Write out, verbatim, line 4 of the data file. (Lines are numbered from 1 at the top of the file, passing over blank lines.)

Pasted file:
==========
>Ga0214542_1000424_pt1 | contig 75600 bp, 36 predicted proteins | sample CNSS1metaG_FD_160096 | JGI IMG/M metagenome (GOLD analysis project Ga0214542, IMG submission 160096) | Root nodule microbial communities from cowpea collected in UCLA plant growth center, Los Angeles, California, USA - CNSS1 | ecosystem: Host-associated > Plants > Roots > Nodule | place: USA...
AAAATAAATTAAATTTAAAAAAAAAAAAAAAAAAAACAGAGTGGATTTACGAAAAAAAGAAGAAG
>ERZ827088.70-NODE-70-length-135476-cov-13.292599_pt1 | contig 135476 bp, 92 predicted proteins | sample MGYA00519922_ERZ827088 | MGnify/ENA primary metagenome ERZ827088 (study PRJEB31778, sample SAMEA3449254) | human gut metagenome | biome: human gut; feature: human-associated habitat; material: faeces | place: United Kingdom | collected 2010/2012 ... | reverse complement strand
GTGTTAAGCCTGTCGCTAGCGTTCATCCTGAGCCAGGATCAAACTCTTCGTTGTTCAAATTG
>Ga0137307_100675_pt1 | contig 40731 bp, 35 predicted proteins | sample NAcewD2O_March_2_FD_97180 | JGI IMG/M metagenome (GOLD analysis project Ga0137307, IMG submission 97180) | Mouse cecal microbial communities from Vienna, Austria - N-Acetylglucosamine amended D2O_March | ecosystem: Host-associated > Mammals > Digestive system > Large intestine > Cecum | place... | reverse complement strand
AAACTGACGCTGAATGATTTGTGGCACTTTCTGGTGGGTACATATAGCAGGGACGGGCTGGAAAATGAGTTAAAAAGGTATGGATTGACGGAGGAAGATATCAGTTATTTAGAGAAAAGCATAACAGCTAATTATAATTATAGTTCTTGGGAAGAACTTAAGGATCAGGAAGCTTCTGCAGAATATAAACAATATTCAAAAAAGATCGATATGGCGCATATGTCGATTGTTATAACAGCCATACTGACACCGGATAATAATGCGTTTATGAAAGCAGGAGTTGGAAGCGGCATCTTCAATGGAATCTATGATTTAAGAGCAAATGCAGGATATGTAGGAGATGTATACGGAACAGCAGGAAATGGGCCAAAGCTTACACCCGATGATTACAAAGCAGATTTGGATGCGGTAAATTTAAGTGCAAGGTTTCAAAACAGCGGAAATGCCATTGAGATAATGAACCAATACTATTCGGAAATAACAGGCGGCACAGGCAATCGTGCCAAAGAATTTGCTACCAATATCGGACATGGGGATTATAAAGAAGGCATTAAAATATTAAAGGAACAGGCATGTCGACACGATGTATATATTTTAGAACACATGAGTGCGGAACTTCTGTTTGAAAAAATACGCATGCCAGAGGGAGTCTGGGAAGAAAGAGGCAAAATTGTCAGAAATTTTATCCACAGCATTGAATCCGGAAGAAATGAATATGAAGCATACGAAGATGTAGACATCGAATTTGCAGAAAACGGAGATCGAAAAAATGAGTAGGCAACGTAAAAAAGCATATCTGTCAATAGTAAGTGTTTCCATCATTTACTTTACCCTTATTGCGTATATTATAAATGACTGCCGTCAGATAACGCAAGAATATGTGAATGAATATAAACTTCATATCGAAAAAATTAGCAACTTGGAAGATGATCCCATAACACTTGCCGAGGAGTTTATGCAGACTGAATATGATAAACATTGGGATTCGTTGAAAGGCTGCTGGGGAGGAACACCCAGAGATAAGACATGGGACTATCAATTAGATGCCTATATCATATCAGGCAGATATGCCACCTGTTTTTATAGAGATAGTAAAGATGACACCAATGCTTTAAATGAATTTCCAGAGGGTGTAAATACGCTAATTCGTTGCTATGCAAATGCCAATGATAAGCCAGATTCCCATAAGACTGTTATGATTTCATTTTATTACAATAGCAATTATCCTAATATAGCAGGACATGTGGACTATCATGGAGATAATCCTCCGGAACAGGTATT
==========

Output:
GTGTTAAGCCTGTCGCTAGCGTTCATCCTGAGCCAGGATCAAACTCTTCGTTGTTCAAATTG